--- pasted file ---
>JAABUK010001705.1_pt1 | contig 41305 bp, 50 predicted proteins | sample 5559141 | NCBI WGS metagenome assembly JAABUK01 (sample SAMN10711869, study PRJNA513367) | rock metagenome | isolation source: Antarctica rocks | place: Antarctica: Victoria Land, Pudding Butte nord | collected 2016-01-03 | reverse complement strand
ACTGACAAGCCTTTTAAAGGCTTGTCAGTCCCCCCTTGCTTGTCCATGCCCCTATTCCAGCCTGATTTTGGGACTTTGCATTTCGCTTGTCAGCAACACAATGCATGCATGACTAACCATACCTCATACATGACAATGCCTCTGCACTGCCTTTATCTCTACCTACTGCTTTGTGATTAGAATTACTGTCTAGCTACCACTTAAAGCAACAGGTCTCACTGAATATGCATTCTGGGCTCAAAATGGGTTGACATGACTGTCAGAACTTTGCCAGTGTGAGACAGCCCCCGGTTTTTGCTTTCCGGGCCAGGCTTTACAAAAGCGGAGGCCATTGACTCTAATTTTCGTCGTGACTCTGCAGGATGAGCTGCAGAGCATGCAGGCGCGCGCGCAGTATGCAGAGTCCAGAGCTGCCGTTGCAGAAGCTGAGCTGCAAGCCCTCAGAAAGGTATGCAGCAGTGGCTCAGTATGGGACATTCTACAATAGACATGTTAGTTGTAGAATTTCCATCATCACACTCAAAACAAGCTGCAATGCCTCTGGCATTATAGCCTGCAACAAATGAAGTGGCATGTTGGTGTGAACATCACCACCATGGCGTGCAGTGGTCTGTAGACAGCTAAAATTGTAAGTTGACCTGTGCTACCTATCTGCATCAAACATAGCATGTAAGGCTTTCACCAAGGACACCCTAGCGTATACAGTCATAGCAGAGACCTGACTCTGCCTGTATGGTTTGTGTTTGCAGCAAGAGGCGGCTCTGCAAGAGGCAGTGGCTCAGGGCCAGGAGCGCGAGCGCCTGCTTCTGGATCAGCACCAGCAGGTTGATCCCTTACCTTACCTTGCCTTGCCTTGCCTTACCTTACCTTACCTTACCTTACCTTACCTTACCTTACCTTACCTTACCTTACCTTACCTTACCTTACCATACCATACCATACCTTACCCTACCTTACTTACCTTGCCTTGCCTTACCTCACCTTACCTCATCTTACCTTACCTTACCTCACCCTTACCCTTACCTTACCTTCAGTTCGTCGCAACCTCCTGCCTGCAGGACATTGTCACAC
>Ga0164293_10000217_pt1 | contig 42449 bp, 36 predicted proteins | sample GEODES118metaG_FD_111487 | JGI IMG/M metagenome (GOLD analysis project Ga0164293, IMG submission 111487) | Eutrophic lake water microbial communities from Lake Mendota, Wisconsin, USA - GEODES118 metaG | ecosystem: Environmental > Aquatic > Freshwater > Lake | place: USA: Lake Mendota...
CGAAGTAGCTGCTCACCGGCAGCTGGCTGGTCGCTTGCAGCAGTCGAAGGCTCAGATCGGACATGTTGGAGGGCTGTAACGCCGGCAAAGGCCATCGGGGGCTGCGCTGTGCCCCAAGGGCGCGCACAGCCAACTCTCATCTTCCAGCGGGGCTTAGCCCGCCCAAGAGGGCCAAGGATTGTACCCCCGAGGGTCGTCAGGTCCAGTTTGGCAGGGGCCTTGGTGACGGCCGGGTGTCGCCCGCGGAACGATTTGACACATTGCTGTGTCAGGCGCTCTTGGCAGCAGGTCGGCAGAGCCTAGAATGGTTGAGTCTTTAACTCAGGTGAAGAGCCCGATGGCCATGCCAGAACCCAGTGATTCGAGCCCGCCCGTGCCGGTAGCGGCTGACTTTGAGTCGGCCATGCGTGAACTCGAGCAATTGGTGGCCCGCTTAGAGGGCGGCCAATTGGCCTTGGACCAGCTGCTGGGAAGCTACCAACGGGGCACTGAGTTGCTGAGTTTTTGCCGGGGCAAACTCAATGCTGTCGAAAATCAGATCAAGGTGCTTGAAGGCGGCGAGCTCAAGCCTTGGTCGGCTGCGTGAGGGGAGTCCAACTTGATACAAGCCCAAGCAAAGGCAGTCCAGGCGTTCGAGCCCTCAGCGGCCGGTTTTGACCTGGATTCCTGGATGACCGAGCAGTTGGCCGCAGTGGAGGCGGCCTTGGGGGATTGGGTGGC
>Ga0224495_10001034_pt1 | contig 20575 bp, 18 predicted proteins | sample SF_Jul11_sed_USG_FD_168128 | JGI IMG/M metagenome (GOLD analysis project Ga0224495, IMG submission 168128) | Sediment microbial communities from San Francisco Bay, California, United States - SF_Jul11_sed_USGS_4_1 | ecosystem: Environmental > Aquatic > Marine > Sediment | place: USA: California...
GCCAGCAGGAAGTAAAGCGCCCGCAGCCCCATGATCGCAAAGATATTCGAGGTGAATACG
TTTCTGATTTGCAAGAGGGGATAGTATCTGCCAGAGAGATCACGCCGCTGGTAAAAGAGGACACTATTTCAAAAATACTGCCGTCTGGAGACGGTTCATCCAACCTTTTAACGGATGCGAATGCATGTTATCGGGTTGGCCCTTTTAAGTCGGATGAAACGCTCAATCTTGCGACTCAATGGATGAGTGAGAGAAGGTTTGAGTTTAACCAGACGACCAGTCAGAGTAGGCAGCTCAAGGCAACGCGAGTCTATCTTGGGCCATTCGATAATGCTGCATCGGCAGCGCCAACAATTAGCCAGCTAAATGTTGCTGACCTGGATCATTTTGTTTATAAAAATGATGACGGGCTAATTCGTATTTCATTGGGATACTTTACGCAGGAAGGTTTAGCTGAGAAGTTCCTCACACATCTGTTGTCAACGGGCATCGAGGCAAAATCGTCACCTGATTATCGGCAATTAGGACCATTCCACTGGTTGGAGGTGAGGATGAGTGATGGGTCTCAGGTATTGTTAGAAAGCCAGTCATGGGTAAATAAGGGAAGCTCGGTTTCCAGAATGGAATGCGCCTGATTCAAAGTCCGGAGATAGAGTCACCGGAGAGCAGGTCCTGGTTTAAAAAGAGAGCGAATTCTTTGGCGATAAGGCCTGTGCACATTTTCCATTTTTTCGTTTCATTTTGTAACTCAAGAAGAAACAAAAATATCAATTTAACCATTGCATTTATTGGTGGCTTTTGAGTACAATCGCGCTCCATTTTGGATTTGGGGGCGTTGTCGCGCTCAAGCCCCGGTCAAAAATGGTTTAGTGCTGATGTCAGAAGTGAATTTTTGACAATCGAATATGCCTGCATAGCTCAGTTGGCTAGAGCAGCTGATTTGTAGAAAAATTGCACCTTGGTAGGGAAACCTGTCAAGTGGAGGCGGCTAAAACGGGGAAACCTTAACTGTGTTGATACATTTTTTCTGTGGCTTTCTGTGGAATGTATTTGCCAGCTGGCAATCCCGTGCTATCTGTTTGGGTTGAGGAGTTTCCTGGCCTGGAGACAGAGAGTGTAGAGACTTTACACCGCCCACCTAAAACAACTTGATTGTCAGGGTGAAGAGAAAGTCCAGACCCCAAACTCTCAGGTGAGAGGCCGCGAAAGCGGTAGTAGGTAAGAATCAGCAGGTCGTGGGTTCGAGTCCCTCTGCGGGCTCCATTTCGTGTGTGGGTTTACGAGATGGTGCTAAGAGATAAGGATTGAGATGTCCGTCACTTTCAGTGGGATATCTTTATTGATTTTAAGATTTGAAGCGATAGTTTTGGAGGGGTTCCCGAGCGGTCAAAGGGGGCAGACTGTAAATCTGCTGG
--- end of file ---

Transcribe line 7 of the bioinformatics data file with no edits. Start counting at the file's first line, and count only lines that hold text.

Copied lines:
TTTCTGATTTGCAAGAGGGGATAGTATCTGCCAGAGAGATCACGCCGCTGGTAAAAGAGGACACTATTTCAAAAATACTGCCGTCTGGAGACGGTTCATCCAACCTTTTAACGGATGCGAATGCATGTTATCGGGTTGGCCCTTTTAAGTCGGATGAAACGCTCAATCTTGCGACTCAATGGATGAGTGAGAGAAGGTTTGAGTTTAACCAGACGACCAGTCAGAGTAGGCAGCTCAAGGCAACGCGAGTCTATCTTGGGCCATTCGATAATGCTGCATCGGCAGCGCCAACAATTAGCCAGCTAAATGTTGCTGACCTGGATCATTTTGTTTATAAAAATGATGACGGGCTAATTCGTATTTCATTGGGATACTTTACGCAGGAAGGTTTAGCTGAGAAGTTCCTCACACATCTGTTGTCAACGGGCATCGAGGCAAAATCGTCACCTGATTATCGGCAATTAGGACCATTCCACTGGTTGGAGGTGAGGATGAGTGATGGGTCTCAGGTATTGTTAGAAAGCCAGTCATGGGTAAATAAGGGAAGCTCGGTTTCCAGAATGGAATGCGCCTGATTCAAAGTCCGGAGATAGAGTCACCGGAGAGCAGGTCCTGGTTTAAAAAGAGAGCGAATTCTTTGGCGATAAGGCCTGTGCACATTTTCCATTTTTTCGTTTCATTTTGTAACTCAAGAAGAAACAAAAATATCAATTTAACCATTGCATTTATTGGTGGCTTTTGAGTACAATCGCGCTCCATTTTGGATTTGGGGGCGTTGTCGCGCTCAAGCCCCGGTCAAAAATGGTTTAGTGCTGATGTCAGAAGTGAATTTTTGACAATCGAATATGCCTGCATAGCTCAGTTGGCTAGAGCAGCTGATTTGTAGAAAAATTGCACCTTGGTAGGGAAACCTGTCAAGTGGAGGCGGCTAAAACGGGGAAACCTTAACTGTGTTGATACATTTTTTCTGTGGCTTTCTGTGGAATGTATTTGCCAGCTGGCAATCCCGTGCTATCTGTTTGGGTTGAGGAGTTTCCTGGCCTGGAGACAGAGAGTGTAGAGACTTTACACCGCCCACCTAAAACAACTTGATTGTCAGGGTGAAGAGAAAGTCCAGACCCCAAACTCTCAGGTGAGAGGCCGCGAAAGCGGTAGTAGGTAAGAATCAGCAGGTCGTGGGTTCGAGTCCCTCTGCGGGCTCCATTTCGTGTGTGGGTTTACGAGATGGTGCTAAGAGATAAGGATTGAGATGTCCGTCACTTTCAGTGGGATATCTTTATTGATTTTAAGATTTGAAGCGATAGTTTTGGAGGGGTTCCCGAGCGGTCAAAGGGGGCAGACTGTAAATCTGCTGG